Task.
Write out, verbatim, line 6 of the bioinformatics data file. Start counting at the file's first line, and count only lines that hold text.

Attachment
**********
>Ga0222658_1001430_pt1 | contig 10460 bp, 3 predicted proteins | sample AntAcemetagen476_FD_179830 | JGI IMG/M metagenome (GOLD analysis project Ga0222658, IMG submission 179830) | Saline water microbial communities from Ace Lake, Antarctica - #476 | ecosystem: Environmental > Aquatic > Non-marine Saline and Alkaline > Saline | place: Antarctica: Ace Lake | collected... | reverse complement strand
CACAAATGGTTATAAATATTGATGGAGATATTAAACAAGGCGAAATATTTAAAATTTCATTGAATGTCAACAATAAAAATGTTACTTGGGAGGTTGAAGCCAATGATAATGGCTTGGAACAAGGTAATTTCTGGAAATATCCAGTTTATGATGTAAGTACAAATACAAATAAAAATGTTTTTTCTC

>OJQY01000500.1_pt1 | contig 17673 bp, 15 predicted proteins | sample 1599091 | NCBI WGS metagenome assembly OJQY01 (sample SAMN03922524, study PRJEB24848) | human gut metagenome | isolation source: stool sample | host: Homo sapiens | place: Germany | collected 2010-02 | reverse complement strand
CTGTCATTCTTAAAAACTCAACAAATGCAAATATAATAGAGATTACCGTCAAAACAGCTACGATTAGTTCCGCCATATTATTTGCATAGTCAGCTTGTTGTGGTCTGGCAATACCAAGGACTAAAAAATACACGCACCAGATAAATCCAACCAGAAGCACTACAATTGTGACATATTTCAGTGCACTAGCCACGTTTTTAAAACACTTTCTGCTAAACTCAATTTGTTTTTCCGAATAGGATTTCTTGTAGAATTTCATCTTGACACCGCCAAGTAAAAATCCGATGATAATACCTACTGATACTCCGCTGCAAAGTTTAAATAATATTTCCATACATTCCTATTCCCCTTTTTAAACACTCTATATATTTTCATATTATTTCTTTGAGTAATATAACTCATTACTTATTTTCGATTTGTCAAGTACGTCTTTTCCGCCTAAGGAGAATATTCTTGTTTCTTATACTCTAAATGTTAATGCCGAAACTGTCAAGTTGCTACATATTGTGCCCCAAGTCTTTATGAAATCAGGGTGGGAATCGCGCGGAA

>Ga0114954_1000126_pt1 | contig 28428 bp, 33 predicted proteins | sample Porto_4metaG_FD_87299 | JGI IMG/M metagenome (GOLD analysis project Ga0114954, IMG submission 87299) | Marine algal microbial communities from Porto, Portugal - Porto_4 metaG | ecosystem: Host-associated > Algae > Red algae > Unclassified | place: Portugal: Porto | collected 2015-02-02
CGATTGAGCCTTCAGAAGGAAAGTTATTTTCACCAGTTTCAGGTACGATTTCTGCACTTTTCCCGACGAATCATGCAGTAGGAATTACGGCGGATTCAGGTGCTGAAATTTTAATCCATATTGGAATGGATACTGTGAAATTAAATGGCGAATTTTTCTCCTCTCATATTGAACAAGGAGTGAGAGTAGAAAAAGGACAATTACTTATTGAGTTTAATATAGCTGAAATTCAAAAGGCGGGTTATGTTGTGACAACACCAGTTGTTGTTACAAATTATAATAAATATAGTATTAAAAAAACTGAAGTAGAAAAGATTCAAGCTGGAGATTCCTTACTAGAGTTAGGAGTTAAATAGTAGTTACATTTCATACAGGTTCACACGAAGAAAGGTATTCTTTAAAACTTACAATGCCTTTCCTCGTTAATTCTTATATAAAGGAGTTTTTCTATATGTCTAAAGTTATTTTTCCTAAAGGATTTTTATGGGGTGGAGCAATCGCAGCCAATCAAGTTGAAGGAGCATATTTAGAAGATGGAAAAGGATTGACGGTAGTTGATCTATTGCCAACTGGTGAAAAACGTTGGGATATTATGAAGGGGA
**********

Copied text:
CGATTGAGCCTTCAGAAGGAAAGTTATTTTCACCAGTTTCAGGTACGATTTCTGCACTTTTCCCGACGAATCATGCAGTAGGAATTACGGCGGATTCAGGTGCTGAAATTTTAATCCATATTGGAATGGATACTGTGAAATTAAATGGCGAATTTTTCTCCTCTCATATTGAACAAGGAGTGAGAGTAGAAAAAGGACAATTACTTATTGAGTTTAATATAGCTGAAATTCAAAAGGCGGGTTATGTTGTGACAACACCAGTTGTTGTTACAAATTATAATAAATATAGTATTAAAAAAACTGAAGTAGAAAAGATTCAAGCTGGAGATTCCTTACTAGAGTTAGGAGTTAAATAGTAGTTACATTTCATACAGGTTCACACGAAGAAAGGTATTCTTTAAAACTTACAATGCCTTTCCTCGTTAATTCTTATATAAAGGAGTTTTTCTATATGTCTAAAGTTATTTTTCCTAAAGGATTTTTATGGGGTGGAGCAATCGCAGCCAATCAAGTTGAAGGAGCATATTTAGAAGATGGAAAAGGATTGACGGTAGTTGATCTATTGCCAACTGGTGAAAAACGTTGGGATATTATGAAGGGGA